Tuesday 01 April 1997
Q What happens to waste from aeroplane toilets?
A It's a myth that it can leak out and fall to the ground in huge frozen blocks. Waste on aircraft is stored in tanks, which are pumped out later on the ground. The bits of ice which can fall from a plane generally come from the wings, where ice accumulates from water vapour in the clouds.
Q How do they put stripes in toothpaste?
A Basic toothpaste is white. Coloured gels are then made in separate steel mixers, and each colour is piped to a specially designed nozzle which keeps the colours separate as they are pumped into the tubes - which are filled from the bottom up at a rate of about 250 per minute, and sealed. The stripes are carefully formulated to be stiff enough not to flow into a single messy mix, yet soft enough to be squeezed out of the nozzle. Because each tube is filled to capacity, the colours can't normally mix up.
Q Why do we crave chocolate?
A Chocolate contains large amounts of phenylethylamine, which is also present in our bodies and released during sexual arousal, heightening sensation and raising the heart rate. It also contains methylxantine and theobromine, which have similar effects to caffeine. And if that isn't enough, it is solid at room temperature but melts at just below body temperature - that is, in your mouth.
Q Where do comets come from?
A Comets are made up of rock and ice left over from the time when the solar system was formed. Dutch astronomer Jan Oort suggested in 1950 the existence of a cloud of comets 50,000 times as far away from the sun as is the Earth. The Oort Cloud is thought to contain about 100 billion comets, some of which can get nudged out by gravitational interactions with passing stars and then fall into closer, elliptical orbits about the sun. Other comets may also come from the Kuiper Belt, which is closer to the Earth than the Oort Cloud but contains smaller objects.
Q What is the funny bone?
A The funny bone is actually a nerve which runs through a groove in a bone very close to the surface of your skin. It's called the ulnar nerve because it runs through the ulna, the outer of the two bones of the forearm. The ulnar nerve provides sensations for the wrist and hand. At the elbow, the ulna sticks out, and both it and the ulnar nerve are very close to the skin, making them easy to bump or knock. If the nerve itself is hit, you get a very painful physical reaction, and when things hurt a lot, you get very emotional, which means you laugh (or cry, or both) a lot.
Q How does a lie detector work?
A Lie detectors work on the principle that anyone who's lying will be nervous, and nervous people tend to produce more adrenaline, which makes their hearts beat faster, their skin temperature rise and makes them sweat more. A lie detector basically measures how these things change during questioning. However, people generally get nervous anyway if they're being questioned, while some people can control their heart rate if they concentrate. So, lie detectors aren't foolproof indicators of guilt.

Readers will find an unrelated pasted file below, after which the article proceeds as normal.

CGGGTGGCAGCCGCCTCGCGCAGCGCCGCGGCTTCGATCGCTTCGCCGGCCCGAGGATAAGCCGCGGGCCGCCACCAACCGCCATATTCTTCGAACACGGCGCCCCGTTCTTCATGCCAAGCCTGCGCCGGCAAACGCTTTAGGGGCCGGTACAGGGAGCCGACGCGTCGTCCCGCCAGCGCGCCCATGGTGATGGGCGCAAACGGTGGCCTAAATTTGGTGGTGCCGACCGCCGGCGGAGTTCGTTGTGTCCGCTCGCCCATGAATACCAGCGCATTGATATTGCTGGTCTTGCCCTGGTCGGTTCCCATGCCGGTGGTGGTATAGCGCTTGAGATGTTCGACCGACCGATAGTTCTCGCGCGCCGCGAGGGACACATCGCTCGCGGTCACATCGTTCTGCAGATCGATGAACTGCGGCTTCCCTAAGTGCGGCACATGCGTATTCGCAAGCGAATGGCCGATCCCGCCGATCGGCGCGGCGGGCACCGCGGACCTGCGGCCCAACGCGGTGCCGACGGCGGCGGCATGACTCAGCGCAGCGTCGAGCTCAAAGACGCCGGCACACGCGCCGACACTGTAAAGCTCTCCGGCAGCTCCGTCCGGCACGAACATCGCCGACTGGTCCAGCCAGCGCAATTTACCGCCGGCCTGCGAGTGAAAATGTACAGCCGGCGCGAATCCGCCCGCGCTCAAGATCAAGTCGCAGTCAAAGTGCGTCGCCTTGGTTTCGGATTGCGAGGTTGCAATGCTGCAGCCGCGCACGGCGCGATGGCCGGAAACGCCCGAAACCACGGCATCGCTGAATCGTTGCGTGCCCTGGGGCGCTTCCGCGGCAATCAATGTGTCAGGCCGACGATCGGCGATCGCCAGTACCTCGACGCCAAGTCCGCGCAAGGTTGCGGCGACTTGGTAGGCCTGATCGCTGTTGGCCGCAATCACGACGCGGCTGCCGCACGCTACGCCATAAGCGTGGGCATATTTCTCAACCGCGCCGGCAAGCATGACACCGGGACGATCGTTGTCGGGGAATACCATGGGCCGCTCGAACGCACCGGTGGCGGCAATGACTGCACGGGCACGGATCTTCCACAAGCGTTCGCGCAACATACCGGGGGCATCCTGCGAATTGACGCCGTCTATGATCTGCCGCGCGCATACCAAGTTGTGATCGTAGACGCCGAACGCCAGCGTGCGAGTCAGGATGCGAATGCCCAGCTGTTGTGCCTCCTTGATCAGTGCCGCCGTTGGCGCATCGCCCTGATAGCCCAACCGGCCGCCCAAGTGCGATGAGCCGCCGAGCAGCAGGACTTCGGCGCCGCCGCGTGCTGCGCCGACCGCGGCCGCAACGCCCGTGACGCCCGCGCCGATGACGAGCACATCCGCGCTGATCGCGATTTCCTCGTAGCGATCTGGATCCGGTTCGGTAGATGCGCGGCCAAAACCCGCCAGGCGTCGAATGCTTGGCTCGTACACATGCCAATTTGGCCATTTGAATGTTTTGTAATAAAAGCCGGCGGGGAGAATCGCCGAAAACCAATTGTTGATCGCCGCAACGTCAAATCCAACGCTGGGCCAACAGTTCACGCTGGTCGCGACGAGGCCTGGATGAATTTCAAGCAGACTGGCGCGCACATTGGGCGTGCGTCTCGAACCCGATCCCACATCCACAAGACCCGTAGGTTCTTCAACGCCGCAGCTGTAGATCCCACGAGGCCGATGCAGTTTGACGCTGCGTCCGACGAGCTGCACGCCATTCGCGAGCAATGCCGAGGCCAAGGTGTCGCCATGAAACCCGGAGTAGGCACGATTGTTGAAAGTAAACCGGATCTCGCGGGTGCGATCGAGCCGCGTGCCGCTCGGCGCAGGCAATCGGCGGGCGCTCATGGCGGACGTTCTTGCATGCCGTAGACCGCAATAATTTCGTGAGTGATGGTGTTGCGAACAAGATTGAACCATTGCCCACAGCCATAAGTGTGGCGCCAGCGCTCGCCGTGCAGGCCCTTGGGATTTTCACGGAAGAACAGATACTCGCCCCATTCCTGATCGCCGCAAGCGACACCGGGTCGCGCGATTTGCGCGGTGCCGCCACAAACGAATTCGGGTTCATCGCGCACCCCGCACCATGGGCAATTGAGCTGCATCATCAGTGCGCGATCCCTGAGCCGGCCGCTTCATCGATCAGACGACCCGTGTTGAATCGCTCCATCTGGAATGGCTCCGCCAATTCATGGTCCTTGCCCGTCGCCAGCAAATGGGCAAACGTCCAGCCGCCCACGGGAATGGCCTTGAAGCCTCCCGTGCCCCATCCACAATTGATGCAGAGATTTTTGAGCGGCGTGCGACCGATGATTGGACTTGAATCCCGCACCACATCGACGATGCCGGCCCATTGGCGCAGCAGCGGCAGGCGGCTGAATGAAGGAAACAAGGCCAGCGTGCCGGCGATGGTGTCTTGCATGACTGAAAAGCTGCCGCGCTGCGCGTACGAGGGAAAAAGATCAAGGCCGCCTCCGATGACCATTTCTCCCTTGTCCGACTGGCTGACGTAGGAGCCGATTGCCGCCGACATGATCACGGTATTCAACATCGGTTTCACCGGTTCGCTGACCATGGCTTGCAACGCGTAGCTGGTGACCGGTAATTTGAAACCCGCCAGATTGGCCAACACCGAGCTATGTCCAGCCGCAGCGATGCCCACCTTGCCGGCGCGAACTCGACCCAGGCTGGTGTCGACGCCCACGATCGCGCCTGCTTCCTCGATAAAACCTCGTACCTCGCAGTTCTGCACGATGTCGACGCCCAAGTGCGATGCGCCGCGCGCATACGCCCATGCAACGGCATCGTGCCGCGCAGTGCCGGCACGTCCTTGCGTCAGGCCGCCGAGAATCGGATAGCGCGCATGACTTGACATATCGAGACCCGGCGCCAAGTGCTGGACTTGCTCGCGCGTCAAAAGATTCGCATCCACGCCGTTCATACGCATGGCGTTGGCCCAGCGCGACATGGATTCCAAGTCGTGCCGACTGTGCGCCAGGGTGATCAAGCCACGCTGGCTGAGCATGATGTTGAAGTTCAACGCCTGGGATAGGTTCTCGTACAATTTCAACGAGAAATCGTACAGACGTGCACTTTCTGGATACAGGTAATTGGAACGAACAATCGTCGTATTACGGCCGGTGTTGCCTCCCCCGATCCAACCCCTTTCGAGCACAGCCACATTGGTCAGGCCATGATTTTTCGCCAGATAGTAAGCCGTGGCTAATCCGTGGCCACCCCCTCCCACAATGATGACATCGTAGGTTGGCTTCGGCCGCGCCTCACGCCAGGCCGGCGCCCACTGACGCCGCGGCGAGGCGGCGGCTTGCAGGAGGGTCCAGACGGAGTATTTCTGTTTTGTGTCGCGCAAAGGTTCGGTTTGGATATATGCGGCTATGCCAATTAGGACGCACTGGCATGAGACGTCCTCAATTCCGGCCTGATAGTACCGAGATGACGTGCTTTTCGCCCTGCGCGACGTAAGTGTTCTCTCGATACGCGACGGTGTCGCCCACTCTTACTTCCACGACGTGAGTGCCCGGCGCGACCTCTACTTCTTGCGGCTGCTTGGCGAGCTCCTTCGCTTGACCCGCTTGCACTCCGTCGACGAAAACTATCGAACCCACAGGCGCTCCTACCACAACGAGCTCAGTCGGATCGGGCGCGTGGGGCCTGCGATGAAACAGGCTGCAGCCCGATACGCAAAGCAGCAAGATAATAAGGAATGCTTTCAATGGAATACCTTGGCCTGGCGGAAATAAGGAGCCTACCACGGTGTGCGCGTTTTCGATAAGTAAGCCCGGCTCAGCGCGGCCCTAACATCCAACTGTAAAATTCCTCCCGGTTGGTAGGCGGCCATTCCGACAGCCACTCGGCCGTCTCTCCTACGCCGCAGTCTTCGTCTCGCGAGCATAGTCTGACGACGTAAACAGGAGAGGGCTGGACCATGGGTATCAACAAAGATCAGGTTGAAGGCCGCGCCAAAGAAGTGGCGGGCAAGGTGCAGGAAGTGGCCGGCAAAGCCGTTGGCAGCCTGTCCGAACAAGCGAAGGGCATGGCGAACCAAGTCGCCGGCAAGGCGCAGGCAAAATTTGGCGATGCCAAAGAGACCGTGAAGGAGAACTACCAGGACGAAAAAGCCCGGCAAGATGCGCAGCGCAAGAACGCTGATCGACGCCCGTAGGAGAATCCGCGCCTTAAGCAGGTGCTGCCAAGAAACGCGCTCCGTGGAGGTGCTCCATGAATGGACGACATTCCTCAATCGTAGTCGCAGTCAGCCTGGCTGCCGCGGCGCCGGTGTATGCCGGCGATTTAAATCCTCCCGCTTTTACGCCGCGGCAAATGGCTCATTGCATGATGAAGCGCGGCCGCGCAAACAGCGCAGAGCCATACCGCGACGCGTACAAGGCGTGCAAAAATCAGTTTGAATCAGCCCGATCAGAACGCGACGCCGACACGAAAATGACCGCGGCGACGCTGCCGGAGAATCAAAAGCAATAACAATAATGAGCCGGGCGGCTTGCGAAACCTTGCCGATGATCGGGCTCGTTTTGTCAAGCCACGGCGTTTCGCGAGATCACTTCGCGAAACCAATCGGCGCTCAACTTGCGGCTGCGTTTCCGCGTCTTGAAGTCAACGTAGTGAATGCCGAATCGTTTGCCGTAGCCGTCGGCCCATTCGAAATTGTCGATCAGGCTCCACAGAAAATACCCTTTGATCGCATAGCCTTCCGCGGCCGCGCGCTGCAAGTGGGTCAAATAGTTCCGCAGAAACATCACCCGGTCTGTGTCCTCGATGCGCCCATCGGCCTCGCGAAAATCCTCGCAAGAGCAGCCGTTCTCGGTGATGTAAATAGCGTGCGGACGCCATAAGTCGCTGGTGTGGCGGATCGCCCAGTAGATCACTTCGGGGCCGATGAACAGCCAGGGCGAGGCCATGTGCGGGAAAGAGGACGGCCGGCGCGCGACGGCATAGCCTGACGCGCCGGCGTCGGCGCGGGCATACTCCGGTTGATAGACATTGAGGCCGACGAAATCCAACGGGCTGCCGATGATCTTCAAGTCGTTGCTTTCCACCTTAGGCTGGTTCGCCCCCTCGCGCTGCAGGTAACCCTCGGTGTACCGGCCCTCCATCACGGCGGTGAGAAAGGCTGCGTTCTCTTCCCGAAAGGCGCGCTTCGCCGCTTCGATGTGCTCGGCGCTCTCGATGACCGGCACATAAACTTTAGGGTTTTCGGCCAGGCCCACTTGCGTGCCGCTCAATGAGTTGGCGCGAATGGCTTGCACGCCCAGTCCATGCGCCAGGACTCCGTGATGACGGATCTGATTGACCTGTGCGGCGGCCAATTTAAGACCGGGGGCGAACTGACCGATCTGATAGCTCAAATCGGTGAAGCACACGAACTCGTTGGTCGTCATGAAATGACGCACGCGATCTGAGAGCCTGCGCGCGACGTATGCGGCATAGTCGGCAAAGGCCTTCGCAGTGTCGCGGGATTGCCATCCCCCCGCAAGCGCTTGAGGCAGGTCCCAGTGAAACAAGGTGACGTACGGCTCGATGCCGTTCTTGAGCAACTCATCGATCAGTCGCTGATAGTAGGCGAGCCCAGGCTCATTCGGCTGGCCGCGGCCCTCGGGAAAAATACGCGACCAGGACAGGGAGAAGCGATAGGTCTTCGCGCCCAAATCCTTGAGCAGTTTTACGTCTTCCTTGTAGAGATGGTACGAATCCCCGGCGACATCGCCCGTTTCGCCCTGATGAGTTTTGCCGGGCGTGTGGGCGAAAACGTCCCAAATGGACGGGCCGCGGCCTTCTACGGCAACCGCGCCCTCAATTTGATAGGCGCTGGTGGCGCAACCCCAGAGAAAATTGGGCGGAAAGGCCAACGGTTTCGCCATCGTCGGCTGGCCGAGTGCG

You can also visit the technoquest World Wide Web site at http://www.campus.bt.com/CampusWorld/pub/ScienceNet
Questions for this column can be submitted by e-mail to email@example.com
Life & Style blogs
More Britons believe that multiculturalism makes the country worse - not better, says poll
Nathan Collier: Montana man inspired by same-sex marriage ruling requests right to wed two wives
Greece crisis: IMF was pushed around by Angela Merkel and Nicholas Sarkozy – and now it is being humiliated
Forget little green men – aliens will look like humans, says Cambridge University evolution expert
Girl, 7, stares down hate preacher at Ohio festival with pro-LGBT rainbow flag gesture
Osborne to cap family benefits at £23,000 – announced ahead of his post-election Budget
- 1 BBC told new political editor must be 'impartial' with Nick Robinson reportedly stepping down
- 2 Number of young homeless people in Britain is 'more than three times the official figures'
- 3 Humans of New York image of crying gay teen receives best response yet from Ellen DeGeneres
- 4 The map showing the most dangerous tourist destinations in Europe, according to the Foreign Office
- 5 Swedish minister gives strongest case yet on why EU should stop turning away asylum seekers
£7 - £10 per hour: Recruitment Genius: This care provider is looking for Home ...
£30000 - £35000 per annum: Recruitment Genius: One of the UK's leading web des...
£27000 - £35000 per annum: Recruitment Genius: A growing, successful, friendly...
£16000 - £25000 per annum: Recruitment Genius: This family owned, independent ...